Friday, May 4, 2012

Lack of testosterone makes men fat and diabetic

Testosterone is a well-known male hormone that influences stereotypical features such as aggressive behaviour and muscle growth. Less known is the fact that testosterone is needed during the earliest phases of embryonic stages to divert development from female to male. Therefore, testosterone is an absolute necessity for males, even though females also require it to some extent. Scientists from the University of Edinburgh have discovered that the hormone does more than just let males be male. A lack of testosterone has been associated with increased risk of developing diabetes and increase in body weight.

Scientists performed experiments in mice, that have a similar testosterone balance as human beings. They looked specifically at the androgen receptor present on the cellular surface, which is tasked with sensing hormonal signals to relay them inside the cell in order to induce behavioural changes. Without the receptors to accept the message sent by testosterone, there is no asserted effect. In addition, the researchers looked at what happened with blood sugar levels and body fat during their experiments
Bottled manliness.
Mice that do not have functioning androgen receptors in fat tissue were found to have increased body weight, indicating that the testosterone signal affects the way the body stores fat. Additionally, these mice were at higher risk of developing insulin resistance, which is a symptom in diabetes: if insulin cannot do its job, the body can no longer cope with rising blood sugar levels. Insulin resistance was attributed to a particular protein, called RBP4, that appears to be produced in higher quantities when testosterone cannot assert its effect.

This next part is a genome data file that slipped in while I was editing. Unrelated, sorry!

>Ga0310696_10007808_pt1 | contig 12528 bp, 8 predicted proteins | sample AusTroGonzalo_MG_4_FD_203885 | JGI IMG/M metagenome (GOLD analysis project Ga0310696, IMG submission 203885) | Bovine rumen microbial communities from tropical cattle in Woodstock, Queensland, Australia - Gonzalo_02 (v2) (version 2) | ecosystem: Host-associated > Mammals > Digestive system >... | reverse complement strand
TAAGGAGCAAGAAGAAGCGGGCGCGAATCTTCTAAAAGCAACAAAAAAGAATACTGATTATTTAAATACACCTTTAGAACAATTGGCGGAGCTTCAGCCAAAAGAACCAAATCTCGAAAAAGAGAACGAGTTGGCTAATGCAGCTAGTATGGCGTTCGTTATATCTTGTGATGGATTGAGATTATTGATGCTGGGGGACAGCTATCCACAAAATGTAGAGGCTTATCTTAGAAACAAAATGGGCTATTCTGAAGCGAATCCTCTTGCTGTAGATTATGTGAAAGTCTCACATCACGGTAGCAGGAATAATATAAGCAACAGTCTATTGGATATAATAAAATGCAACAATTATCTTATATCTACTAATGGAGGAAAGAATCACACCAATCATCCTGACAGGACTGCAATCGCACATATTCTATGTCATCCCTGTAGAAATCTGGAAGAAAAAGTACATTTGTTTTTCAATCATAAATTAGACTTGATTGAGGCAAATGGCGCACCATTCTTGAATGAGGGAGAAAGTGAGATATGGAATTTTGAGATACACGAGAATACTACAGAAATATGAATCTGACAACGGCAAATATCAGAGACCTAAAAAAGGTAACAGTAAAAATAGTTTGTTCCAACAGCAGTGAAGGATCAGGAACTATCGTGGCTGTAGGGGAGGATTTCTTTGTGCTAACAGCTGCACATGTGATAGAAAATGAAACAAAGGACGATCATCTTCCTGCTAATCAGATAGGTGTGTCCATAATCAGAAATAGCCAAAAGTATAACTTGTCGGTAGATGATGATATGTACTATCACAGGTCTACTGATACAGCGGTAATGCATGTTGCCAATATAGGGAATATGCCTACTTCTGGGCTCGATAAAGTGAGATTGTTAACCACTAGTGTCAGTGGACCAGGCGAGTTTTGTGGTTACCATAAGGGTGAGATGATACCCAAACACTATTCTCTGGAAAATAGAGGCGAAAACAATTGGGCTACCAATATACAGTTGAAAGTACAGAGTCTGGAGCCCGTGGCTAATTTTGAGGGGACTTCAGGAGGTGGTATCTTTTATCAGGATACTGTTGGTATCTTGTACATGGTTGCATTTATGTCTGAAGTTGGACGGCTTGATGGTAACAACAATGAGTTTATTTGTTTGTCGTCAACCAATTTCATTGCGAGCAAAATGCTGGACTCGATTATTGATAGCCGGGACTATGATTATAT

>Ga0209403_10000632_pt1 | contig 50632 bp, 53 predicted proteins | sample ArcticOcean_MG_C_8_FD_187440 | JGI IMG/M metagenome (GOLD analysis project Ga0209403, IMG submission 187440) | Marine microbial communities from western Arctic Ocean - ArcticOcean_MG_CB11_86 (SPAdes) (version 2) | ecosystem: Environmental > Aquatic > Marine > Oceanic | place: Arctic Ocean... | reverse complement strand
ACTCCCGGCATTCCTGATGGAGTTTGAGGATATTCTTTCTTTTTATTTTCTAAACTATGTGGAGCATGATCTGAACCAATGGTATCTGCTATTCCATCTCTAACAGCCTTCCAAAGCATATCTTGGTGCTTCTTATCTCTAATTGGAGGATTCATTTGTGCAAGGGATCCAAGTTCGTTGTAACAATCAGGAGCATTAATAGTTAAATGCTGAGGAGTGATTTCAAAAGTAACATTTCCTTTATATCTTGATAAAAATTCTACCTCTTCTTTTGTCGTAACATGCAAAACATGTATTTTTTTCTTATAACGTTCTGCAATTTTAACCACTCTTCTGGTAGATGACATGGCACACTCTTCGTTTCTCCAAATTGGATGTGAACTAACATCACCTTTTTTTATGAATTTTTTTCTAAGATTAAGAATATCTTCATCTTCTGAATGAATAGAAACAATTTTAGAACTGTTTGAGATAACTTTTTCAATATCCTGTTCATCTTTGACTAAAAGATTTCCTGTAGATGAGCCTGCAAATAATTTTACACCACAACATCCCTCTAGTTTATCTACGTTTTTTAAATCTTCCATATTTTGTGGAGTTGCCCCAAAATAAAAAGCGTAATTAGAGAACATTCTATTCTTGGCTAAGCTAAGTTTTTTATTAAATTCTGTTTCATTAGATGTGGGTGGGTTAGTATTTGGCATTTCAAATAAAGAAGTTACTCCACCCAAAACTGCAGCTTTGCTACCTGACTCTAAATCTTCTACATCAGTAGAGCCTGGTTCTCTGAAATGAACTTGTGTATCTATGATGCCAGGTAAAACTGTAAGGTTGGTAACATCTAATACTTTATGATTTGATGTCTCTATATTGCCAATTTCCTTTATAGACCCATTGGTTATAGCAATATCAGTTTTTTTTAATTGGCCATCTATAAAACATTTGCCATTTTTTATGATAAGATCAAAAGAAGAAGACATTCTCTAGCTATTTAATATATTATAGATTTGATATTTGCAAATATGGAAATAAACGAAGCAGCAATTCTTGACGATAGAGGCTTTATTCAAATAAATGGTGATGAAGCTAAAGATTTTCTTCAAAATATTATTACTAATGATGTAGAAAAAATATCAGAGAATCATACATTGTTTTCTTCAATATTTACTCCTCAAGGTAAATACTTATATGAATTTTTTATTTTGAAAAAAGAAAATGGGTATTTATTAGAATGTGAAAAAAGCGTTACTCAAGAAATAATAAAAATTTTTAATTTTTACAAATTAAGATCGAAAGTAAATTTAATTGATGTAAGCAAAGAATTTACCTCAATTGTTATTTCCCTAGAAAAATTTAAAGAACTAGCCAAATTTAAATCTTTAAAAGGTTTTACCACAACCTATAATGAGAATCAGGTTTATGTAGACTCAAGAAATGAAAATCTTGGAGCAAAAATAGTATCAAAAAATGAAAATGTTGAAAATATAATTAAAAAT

It has been noted that older men have a higher risk of developing diabetes. While this may be attributed to the fact that it takes time for insulin resistance to result in full-blown diabetes, it may also have something to do with declining testosterone levels. It is known that the hormonal levels decrease over time, which gives older men a tad bit more female characteristics. Because of the newfound role of testosterone in diabetes, it is worthwhile to investigate the effect of ageing.

It is clear that testosterone does not merely result in development of the male body or its corresponding behaviour, but that it also has an important role in metabolism. When testosterone can no longer send its messages to fat cells, it disturbs regulation of body weight and metabolism. Because insulin resistance was linked to RBP4, it may be worthwhile to treat males suffering from low testosterone levels with a drug that inhibits this protein, thereby reducing the risk of acquiring diabetes. 

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